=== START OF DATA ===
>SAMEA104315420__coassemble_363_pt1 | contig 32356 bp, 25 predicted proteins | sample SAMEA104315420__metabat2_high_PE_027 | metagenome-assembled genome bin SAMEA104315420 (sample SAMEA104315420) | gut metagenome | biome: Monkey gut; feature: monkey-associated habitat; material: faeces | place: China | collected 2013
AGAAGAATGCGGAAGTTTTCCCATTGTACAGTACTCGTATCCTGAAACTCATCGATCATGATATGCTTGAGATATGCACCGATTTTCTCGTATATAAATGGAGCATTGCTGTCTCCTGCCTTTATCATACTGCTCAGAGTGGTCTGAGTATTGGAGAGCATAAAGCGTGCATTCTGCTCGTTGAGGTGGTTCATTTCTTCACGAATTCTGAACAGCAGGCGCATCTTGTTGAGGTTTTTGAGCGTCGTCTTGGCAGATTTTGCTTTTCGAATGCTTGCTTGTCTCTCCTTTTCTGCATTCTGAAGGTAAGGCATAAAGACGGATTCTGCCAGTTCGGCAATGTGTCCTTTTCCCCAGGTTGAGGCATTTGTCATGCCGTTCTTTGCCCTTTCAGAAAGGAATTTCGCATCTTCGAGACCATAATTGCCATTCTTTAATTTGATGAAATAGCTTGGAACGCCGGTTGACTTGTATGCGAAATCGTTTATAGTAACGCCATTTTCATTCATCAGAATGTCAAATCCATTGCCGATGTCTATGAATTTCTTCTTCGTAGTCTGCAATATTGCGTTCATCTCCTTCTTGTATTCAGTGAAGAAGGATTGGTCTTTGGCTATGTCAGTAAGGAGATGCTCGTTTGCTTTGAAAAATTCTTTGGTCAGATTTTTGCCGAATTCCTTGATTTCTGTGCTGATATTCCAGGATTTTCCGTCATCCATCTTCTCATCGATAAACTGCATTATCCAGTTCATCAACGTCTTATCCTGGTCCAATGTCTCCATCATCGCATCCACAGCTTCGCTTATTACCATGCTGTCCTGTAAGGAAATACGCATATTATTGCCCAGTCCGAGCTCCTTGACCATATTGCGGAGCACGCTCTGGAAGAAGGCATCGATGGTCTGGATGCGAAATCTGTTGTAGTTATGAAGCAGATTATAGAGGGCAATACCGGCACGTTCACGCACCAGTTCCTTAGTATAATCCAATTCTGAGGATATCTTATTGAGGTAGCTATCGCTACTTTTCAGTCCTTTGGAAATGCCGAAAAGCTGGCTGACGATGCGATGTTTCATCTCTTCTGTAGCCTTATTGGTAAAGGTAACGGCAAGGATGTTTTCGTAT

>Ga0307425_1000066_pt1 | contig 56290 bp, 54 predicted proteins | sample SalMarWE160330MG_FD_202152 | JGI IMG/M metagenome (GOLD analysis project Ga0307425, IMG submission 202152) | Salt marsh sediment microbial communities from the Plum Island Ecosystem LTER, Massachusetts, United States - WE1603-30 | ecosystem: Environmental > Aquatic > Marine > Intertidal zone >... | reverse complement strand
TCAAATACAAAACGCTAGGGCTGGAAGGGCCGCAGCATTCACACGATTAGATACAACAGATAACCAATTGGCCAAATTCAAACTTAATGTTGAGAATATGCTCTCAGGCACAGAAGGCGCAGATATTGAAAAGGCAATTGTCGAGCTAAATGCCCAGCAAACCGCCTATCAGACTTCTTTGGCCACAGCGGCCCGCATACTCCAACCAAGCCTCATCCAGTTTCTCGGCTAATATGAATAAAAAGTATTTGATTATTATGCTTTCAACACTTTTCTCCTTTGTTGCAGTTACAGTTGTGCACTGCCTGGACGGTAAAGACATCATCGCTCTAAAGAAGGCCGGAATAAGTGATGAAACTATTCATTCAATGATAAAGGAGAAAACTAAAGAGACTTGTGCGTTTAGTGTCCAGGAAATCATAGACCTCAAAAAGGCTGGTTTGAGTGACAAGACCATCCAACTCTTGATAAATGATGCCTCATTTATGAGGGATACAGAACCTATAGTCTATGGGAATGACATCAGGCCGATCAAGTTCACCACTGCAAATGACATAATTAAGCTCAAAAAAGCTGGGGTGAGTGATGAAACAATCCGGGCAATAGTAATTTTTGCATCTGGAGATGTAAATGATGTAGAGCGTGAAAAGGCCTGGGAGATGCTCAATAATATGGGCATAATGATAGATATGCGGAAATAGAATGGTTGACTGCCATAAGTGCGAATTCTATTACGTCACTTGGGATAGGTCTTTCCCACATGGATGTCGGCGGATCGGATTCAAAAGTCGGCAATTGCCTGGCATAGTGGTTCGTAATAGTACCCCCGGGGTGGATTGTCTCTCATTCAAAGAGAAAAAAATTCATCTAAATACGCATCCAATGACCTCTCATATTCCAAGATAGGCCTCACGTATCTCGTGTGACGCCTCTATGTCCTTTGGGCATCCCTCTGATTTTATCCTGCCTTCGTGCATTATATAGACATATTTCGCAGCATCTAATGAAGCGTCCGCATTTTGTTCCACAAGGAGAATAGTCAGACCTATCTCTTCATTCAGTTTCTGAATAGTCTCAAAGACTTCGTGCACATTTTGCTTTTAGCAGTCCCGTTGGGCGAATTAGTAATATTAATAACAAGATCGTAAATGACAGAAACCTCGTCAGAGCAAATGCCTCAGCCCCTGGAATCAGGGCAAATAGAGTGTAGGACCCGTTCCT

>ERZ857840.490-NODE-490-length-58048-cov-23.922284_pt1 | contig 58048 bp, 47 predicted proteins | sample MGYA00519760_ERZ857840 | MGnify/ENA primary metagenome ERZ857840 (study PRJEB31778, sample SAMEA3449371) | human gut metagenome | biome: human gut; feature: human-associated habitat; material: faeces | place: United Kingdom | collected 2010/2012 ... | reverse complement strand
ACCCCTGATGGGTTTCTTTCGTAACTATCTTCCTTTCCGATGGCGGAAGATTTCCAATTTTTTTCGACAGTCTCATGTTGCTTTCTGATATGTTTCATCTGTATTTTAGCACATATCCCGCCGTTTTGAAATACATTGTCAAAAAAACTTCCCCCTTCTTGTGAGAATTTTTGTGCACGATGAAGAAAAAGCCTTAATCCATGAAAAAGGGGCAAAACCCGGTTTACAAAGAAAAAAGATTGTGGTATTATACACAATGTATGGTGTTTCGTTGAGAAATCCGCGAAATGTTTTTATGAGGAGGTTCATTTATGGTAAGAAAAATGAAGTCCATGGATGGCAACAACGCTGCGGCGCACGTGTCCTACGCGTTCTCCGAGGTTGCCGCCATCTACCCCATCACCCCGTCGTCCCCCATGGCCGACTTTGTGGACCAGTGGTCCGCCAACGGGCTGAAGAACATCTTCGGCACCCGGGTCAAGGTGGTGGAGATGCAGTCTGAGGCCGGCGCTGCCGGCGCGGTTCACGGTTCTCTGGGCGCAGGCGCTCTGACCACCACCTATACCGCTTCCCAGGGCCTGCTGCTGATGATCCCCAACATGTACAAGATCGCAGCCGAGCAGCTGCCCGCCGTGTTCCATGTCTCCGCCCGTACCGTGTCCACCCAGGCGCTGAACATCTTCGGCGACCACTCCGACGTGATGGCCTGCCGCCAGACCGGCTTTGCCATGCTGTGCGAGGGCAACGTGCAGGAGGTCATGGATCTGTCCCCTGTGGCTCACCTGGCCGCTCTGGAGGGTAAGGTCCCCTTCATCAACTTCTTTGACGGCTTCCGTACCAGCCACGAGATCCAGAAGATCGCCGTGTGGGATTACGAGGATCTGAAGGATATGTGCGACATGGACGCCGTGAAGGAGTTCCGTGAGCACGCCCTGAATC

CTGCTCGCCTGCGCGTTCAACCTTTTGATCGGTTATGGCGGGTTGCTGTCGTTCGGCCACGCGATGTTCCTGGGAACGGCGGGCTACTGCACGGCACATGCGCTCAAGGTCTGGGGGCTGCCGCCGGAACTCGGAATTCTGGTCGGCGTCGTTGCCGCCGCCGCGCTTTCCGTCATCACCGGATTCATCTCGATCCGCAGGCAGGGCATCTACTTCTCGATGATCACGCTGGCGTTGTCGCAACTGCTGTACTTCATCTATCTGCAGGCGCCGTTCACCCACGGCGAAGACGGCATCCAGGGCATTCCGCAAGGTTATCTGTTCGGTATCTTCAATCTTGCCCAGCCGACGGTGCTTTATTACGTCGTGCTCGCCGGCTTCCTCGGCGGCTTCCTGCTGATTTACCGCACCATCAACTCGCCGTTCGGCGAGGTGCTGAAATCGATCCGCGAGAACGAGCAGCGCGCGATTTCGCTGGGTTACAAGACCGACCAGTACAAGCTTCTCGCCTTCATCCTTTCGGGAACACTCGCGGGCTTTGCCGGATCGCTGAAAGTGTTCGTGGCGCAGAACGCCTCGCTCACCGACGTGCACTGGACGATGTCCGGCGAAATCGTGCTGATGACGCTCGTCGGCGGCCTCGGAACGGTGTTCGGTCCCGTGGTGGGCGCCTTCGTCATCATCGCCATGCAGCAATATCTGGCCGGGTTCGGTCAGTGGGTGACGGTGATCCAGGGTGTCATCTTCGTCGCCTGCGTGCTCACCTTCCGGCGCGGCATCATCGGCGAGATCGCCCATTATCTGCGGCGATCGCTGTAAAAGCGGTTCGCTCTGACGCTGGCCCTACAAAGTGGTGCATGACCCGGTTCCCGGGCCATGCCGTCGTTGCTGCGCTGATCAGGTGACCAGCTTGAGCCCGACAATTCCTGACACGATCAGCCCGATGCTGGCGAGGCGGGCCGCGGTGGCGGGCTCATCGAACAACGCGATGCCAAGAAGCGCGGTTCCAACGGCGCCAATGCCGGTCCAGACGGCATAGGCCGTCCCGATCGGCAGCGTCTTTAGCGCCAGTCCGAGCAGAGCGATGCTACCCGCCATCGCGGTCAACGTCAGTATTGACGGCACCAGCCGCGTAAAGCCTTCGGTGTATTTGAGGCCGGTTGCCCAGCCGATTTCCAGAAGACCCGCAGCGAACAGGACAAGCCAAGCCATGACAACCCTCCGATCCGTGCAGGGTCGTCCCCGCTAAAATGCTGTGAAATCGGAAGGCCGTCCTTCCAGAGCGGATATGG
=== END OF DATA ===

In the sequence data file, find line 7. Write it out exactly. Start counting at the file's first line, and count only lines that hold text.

CTGCTCGCCTGCGCGTTCAACCTTTTGATCGGTTATGGCGGGTTGCTGTCGTTCGGCCACGCGATGTTCCTGGGAACGGCGGGCTACTGCACGGCACATGCGCTCAAGGTCTGGGGGCTGCCGCCGGAACTCGGAATTCTGGTCGGCGTCGTTGCCGCCGCCGCGCTTTCCGTCATCACCGGATTCATCTCGATCCGCAGGCAGGGCATCTACTTCTCGATGATCACGCTGGCGTTGTCGCAACTGCTGTACTTCATCTATCTGCAGGCGCCGTTCACCCACGGCGAAGACGGCATCCAGGGCATTCCGCAAGGTTATCTGTTCGGTATCTTCAATCTTGCCCAGCCGACGGTGCTTTATTACGTCGTGCTCGCCGGCTTCCTCGGCGGCTTCCTGCTGATTTACCGCACCATCAACTCGCCGTTCGGCGAGGTGCTGAAATCGATCCGCGAGAACGAGCAGCGCGCGATTTCGCTGGGTTACAAGACCGACCAGTACAAGCTTCTCGCCTTCATCCTTTCGGGAACACTCGCGGGCTTTGCCGGATCGCTGAAAGTGTTCGTGGCGCAGAACGCCTCGCTCACCGACGTGCACTGGACGATGTCCGGCGAAATCGTGCTGATGACGCTCGTCGGCGGCCTCGGAACGGTGTTCGGTCCCGTGGTGGGCGCCTTCGTCATCATCGCCATGCAGCAATATCTGGCCGGGTTCGGTCAGTGGGTGACGGTGATCCAGGGTGTCATCTTCGTCGCCTGCGTGCTCACCTTCCGGCGCGGCATCATCGGCGAGATCGCCCATTATCTGCGGCGATCGCTGTAAAAGCGGTTCGCTCTGACGCTGGCCCTACAAAGTGGTGCATGACCCGGTTCCCGGGCCATGCCGTCGTTGCTGCGCTGATCAGGTGACCAGCTTGAGCCCGACAATTCCTGACACGATCAGCCCGATGCTGGCGAGGCGGGCCGCGGTGGCGGGCTCATCGAACAACGCGATGCCAAGAAGCGCGGTTCCAACGGCGCCAATGCCGGTCCAGACGGCATAGGCCGTCCCGATCGGCAGCGTCTTTAGCGCCAGTCCGAGCAGAGCGATGCTACCCGCCATCGCGGTCAACGTCAGTATTGACGGCACCAGCCGCGTAAAGCCTTCGGTGTATTTGAGGCCGGTTGCCCAGCCGATTTCCAGAAGACCCGCAGCGAACAGGACAAGCCAAGCCATGACAACCCTCCGATCCGTGCAGGGTCGTCCCCGCTAAAATGCTGTGAAATCGGAAGGCCGTCCTTCCAGAGCGGATATGG